It’s Day 10 of 100 Days of Cloud, and as promised in the last post, I’m going to talk about Azure Virtual Networks in today’s post and also the next post, so there will be 2 parts dedicated to Virtual Networks.
You’ll have seen Virtual Networks created as I was going through the Virtual Machine creating posts. So, what more is there to know about Virtual Networks? I mean, it’s just a private network in Azure for your resources with block of Subnets and IP Addresses that can be used to provide network connectivity, right?
Well yes, but that’s not all. Let’s dive into Virtual Networks and learn how they are the fundamental building block for your networks in Azure.
An Azure Virtual Network (VNet) is a network or environment that can be used to run VMs and applications in the cloud. When it is created, the services and Virtual Machines within the Azure network interact securely with each other. This is what we saw in the Default NSG Rules — any resources within the Virtual Network can talk to each other by default.
Virtual networks also provide the following key functionality:
- Communication with the Internet: Outbound Internet connectivity is enabled by default for all resources in the VNet.
- Communication between Azure resources: This is achieved in 3 ways, within the Virtual Network, through Service Endpoints, and through Vnet Peering.
- Communication with On-Premise resources, using VPN (Site-to-Site or Point-to-Site) or Azure Express Route.
- Filter Network Traffic: Using either NSG’s or Virtual Appliances such as Firewalls.
- Route Network Traffic: You can control where traffic is routed for each subnet using route tables, or use BGP (Border gateway protocol) to learn your On-Premise routes when using VPN or Azure Express Route.
A Virtual Network contains the following components:
- Subnets, which allow you to break the Vnet into one or more segments.
- Routing, which routes traffic and creates a routing table. This means data is delivered using the most suitable and shortest available path from source to destination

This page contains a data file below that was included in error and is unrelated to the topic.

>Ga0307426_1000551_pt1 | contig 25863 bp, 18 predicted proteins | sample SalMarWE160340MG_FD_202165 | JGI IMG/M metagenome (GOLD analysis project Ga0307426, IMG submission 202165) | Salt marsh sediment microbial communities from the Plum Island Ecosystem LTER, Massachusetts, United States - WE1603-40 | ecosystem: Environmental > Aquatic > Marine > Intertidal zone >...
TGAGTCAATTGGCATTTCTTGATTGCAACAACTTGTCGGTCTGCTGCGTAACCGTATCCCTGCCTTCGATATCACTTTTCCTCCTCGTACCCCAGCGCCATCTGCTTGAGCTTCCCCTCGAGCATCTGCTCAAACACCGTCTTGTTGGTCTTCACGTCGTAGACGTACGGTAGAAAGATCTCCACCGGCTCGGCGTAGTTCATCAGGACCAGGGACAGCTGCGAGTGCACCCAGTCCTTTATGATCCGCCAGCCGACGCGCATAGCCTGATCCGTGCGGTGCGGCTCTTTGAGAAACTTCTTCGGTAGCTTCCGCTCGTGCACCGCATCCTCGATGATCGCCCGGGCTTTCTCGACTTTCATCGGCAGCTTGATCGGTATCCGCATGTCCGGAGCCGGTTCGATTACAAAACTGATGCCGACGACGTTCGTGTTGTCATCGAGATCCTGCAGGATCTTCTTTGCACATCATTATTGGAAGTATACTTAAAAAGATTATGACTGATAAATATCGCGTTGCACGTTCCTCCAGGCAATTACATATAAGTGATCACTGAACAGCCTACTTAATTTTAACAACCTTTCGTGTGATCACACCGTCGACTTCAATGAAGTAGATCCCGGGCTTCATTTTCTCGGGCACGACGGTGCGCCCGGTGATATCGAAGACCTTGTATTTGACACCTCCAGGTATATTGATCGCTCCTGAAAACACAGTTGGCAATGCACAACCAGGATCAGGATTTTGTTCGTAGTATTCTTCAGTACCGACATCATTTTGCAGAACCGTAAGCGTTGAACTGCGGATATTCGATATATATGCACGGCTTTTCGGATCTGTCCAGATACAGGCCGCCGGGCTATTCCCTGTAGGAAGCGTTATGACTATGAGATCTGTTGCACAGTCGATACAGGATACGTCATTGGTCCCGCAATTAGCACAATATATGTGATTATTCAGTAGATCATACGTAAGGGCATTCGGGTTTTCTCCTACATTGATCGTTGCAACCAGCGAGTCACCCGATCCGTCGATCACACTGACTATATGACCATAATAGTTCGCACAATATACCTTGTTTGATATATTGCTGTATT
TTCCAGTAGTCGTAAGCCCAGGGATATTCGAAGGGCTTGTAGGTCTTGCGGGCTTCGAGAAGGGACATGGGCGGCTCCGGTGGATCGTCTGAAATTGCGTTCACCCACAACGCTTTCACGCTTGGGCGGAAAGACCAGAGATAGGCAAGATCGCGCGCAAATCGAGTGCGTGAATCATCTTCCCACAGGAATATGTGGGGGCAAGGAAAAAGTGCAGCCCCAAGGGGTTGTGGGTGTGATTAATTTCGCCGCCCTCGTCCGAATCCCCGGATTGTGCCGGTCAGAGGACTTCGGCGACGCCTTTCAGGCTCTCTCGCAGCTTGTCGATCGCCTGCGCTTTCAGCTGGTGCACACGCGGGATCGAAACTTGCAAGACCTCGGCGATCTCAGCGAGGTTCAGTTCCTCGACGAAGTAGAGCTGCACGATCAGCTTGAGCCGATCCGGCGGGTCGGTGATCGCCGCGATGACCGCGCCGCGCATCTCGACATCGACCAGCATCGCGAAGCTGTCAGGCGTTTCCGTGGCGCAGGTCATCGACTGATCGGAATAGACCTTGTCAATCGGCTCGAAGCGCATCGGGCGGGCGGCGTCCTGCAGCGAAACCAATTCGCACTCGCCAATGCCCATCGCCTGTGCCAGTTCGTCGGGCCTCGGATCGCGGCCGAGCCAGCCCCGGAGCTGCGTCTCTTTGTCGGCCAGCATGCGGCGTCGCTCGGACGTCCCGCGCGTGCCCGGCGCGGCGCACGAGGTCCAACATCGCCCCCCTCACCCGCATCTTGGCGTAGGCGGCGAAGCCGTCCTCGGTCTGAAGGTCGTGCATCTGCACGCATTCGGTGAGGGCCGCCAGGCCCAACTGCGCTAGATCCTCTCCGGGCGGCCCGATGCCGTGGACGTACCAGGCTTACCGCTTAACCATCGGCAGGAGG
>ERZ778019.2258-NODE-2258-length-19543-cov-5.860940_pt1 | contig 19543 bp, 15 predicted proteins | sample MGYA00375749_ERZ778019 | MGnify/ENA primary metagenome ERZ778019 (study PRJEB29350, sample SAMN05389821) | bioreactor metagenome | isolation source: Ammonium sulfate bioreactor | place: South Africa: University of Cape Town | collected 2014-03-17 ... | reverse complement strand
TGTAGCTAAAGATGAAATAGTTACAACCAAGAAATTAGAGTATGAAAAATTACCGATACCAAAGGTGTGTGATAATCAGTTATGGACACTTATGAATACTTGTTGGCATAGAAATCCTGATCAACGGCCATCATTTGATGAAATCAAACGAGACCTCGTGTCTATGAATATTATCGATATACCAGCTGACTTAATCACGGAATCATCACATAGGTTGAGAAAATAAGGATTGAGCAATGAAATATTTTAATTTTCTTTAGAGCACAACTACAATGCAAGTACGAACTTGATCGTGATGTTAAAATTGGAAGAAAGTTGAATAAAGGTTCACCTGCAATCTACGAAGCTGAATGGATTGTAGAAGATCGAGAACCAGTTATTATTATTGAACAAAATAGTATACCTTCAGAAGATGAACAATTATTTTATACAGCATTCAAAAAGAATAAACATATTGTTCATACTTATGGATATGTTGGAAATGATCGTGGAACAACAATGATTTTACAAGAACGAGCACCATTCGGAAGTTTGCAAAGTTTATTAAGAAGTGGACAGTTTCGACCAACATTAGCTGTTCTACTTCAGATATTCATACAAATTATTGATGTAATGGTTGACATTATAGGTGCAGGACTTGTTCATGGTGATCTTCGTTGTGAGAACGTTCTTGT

- Network Security Groups, which I covered in detail in Day 9.
One Vnet, Multiple Subnets
So I talked above about having multiple Subnets in a Vnet. This isn’t a new concept for anyone who has ever managed an On-Premise environment with multiple subnets — chances are at some point you would have expanded the network from good old “192.168.1.0/24”.
We’ve seen how a Virtual network and Subnet are created automatically when you create a Virtual Machine using default settings. Let’s expand on that and create a second VM on a new subnet in an existing Vnet to see how it behaves.
Referring quickly back to Day 8, I created a “Prod_VMs” resource group and Virtual machine. This used the default settings as I ran this PowerShell command to create:
New-AzVM –Name ProdVM1 –ResourceGroupName Prod_VMs –Location northeurope -Verbose
This in turn created a ProdVM1 Vnet which contained the following subnet:
So now, I’m going to create a second subnet called “ProdVM2” within this Vnet. And seeing as I’m in the Portal already, I’ll add it from there! So I click on the “+ Subnet” button to begin the process. As I can see below, it asks me for the following information:
- Name of the new Subnet